If the solid floor needs to be lifted anyway, the ideal replacement is an insulated lime concrete where insulation is usually formed from a layer of foamed recycled glass or clay pellet aggregates. Hemp may also be used.

It is best to get professional advice when considering how to treat an existing solid floor.

Dealing with underfloor insulation improves your EPC rating.


Stairs down to lower basements were usually built in stone with cast or wrought iron balusters. In ‘flying’ stairs that span over a basement area, individual stone treads may be formed over a stone arched support or an iron or steel frame. The balusters are set into holes (pockets) in each stone, the gap remaining is backfilled with molten lead to secure them. Check the condition of the treads and balusters.

Basements were often built to cope with changes in ground level, so some outside walls may be retaining walls with soil behind them and prone to damp.

External stairs supported by stone arch.

Replacement cast iron railings.

Retaining walls

A ‘retaining’ wall which holds back soil needs to have a vertical damp proof membrane, sometimes called ‘tanking’. This can get damaged or the materials can decay. The retaining walls may form a ‘dunny’ space below street level which needs to be drained.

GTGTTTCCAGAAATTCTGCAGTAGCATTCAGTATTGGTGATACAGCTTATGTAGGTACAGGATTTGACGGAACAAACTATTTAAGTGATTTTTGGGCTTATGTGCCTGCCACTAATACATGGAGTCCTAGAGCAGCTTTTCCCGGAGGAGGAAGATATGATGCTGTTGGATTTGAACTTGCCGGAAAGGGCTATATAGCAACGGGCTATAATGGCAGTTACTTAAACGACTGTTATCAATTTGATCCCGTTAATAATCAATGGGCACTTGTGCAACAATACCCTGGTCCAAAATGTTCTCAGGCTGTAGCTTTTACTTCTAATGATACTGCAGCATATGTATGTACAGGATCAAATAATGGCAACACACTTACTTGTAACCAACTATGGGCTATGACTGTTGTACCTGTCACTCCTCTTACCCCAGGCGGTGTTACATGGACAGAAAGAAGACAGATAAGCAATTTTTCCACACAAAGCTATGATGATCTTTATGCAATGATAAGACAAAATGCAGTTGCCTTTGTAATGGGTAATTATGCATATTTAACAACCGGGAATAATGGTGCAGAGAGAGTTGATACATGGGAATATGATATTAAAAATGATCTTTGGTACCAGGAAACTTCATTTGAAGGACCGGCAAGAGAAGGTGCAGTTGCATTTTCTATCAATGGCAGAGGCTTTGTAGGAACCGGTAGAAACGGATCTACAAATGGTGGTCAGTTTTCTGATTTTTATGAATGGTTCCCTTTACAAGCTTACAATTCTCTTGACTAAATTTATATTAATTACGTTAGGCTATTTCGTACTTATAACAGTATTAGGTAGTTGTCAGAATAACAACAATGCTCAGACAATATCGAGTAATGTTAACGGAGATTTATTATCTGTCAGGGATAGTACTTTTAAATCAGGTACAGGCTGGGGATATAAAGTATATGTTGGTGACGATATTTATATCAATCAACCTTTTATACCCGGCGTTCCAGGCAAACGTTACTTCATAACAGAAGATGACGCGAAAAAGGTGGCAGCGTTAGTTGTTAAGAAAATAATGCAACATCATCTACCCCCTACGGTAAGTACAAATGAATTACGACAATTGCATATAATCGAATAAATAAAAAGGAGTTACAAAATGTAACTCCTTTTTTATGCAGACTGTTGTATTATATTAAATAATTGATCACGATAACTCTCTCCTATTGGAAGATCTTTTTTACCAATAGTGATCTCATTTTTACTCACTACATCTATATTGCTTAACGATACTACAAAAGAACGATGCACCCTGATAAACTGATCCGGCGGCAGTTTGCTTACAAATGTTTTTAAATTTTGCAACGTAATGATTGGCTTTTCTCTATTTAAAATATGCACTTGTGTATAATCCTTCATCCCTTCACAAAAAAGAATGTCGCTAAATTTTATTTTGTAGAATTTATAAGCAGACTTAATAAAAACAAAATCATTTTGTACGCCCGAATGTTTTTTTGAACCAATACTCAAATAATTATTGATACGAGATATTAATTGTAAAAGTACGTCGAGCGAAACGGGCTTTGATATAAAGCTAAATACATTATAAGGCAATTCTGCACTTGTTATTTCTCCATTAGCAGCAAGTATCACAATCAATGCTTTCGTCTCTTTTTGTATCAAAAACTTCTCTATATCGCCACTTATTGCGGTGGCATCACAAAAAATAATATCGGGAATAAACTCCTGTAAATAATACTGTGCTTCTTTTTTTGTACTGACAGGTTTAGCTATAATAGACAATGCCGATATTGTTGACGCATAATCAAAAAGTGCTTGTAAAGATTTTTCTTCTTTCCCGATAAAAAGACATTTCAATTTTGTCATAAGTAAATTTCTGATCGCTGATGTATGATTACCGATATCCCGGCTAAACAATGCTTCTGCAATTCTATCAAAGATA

Older stone retaining walls may have been coated in asphalt on the back face but rarely have a damp proof membrane. They can bulge from the pressure of the ground, tree roots and movement of traffic. Moisture should be allowed to be released through weep holes at the base of the wall.

Bulging retaining wall to dunny. White line marks the original building line.

  • vent grills can rust or become broken allowing vermin into the solum
  • vents can become blocked by raised paving or plants which can also bridge the DPC
  • the metal frame supporting external stairs may rust and need to be repainted, if not replaced
  • check for gaps between the stone treads, cracks (look underneath the steps), and wear in the stone treads
  • check for bulges in retaining walls, movement of the coping stones and railings
  • check drainage in the basement area runs clear
  • railings at the edge of retaining walls can loosen and break presenting issues of public safety

Indented stone to worn steps. Image courtesy of Historic Environment Scotland.

  • keep vents clear
  • lower ground levels
  • inspect the solum regularly
Professional help recommended?

Although the work may appear straightforward, ensure your builder or tradespeople have the skills for the job. If in any doubt, get professional help to specify and organise the repair.

Who pays?

Almost every part of the tenement’s foundation, extending to the basement floor or ground floor level, serves a structural purpose by bearing the weight of the building above. It is classed as scheme property and the cost of repairs and maintenance is usually shared amongst all owners, unless the titles state otherwise.

The ground floor owner typically has responsibility for the floorboards (titles excepting).

Insulation under the floor is regarded as maintenance, as added by the Climate Change (Scotland) Act 2009. However, it may be difficult to get upper flat owners to contribute towards this as direct benefits to them are not obvious. See Enforcing repairs for more information.

Further information

905 800 Under One Roof